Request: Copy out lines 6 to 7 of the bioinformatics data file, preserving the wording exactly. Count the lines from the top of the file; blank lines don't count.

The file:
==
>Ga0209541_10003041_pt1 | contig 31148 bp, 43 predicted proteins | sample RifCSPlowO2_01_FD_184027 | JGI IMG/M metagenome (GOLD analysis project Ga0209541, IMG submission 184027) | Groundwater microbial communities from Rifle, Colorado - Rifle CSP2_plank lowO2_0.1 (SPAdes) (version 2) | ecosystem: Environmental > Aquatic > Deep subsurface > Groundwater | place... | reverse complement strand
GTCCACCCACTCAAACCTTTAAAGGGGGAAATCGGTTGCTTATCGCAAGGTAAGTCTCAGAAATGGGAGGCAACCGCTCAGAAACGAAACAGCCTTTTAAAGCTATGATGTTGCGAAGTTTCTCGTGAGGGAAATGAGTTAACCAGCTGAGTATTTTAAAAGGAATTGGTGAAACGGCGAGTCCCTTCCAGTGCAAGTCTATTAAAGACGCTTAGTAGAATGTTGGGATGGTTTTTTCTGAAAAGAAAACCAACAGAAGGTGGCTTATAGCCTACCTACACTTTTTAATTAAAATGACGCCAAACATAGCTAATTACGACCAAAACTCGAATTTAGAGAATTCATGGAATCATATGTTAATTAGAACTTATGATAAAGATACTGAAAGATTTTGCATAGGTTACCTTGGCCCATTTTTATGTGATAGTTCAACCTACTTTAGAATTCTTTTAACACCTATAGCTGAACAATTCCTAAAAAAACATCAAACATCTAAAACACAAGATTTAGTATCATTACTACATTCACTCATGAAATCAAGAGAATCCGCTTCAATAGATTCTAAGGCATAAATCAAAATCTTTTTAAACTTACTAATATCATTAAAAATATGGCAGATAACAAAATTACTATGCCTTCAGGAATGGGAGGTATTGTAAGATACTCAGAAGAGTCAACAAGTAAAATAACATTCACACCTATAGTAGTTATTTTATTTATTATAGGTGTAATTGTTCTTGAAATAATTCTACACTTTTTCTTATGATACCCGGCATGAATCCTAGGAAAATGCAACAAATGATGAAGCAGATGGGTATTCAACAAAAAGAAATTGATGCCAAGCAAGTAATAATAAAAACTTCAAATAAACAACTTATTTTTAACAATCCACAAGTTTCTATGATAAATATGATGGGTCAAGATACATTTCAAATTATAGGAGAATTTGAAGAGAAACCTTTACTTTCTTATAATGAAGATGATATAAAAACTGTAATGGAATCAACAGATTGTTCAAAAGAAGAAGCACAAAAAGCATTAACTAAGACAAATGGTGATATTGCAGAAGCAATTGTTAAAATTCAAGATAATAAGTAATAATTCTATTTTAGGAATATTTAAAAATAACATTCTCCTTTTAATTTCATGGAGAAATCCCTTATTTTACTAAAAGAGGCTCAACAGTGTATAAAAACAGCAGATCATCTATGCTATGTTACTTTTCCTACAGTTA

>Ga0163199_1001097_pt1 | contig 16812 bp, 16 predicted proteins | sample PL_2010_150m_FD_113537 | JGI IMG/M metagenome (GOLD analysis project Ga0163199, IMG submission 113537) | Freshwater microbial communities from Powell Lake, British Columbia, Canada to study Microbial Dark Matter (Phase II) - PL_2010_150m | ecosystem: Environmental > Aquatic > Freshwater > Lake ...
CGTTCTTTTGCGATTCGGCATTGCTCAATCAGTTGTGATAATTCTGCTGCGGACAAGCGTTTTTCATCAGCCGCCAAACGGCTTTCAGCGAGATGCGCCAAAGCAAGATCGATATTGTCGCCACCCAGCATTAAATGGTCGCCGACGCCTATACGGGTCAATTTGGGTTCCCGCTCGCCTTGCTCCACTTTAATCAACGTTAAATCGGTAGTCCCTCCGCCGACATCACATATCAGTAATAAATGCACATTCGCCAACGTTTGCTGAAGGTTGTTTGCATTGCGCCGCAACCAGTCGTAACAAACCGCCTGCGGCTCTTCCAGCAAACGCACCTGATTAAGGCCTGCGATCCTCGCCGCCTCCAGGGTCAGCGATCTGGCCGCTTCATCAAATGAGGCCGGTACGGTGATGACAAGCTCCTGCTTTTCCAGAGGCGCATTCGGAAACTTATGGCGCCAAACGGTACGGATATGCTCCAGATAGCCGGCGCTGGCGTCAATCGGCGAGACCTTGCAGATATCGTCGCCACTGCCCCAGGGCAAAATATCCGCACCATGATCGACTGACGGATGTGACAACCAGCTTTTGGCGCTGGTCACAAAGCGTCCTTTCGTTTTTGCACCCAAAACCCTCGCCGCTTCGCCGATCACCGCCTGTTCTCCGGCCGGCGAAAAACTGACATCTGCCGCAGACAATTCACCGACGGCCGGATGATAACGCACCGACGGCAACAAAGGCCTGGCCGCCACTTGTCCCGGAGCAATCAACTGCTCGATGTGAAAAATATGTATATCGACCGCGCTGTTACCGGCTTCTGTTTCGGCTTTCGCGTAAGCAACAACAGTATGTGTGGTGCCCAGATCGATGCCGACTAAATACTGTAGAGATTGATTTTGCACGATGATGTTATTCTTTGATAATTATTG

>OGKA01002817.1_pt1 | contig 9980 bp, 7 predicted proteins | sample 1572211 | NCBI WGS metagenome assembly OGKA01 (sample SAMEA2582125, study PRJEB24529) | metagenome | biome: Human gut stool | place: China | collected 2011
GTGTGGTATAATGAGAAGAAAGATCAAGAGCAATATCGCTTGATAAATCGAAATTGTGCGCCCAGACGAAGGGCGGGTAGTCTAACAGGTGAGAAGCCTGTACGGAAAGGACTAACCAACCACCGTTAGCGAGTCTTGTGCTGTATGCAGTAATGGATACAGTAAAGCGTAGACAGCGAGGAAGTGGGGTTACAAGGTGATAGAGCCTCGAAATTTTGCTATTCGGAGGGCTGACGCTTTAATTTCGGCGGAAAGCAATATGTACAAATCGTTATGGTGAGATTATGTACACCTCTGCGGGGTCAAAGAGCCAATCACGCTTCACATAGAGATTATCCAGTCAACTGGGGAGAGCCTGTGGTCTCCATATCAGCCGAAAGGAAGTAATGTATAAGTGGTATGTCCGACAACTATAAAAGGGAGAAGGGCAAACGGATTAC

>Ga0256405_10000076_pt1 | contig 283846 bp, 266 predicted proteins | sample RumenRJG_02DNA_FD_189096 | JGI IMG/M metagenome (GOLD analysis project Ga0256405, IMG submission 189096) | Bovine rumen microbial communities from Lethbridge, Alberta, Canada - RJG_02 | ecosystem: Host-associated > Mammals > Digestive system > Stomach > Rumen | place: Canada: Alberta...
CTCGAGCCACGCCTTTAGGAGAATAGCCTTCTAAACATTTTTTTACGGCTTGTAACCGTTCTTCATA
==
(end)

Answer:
GTGTGGTATAATGAGAAGAAAGATCAAGAGCAATATCGCTTGATAAATCGAAATTGTGCGCCCAGACGAAGGGCGGGTAGTCTAACAGGTGAGAAGCCTGTACGGAAAGGACTAACCAACCACCGTTAGCGAGTCTTGTGCTGTATGCAGTAATGGATACAGTAAAGCGTAGACAGCGAGGAAGTGGGGTTACAAGGTGATAGAGCCTCGAAATTTTGCTATTCGGAGGGCTGACGCTTTAATTTCGGCGGAAAGCAATATGTACAAATCGTTATGGTGAGATTATGTACACCTCTGCGGGGTCAAAGAGCCAATCACGCTTCACATAGAGATTATCCAGTCAACTGGGGAGAGCCTGTGGTCTCCATATCAGCCGAAAGGAAGTAATGTATAAGTGGTATGTCCGACAACTATAAAAGGGAGAAGGGCAAACGGATTAC

>Ga0256405_10000076_pt1 | contig 283846 bp, 266 predicted proteins | sample RumenRJG_02DNA_FD_189096 | JGI IMG/M metagenome (GOLD analysis project Ga0256405, IMG submission 189096) | Bovine rumen microbial communities from Lethbridge, Alberta, Canada - RJG_02 | ecosystem: Host-associated > Mammals > Digestive system > Stomach > Rumen | place: Canada: Alberta...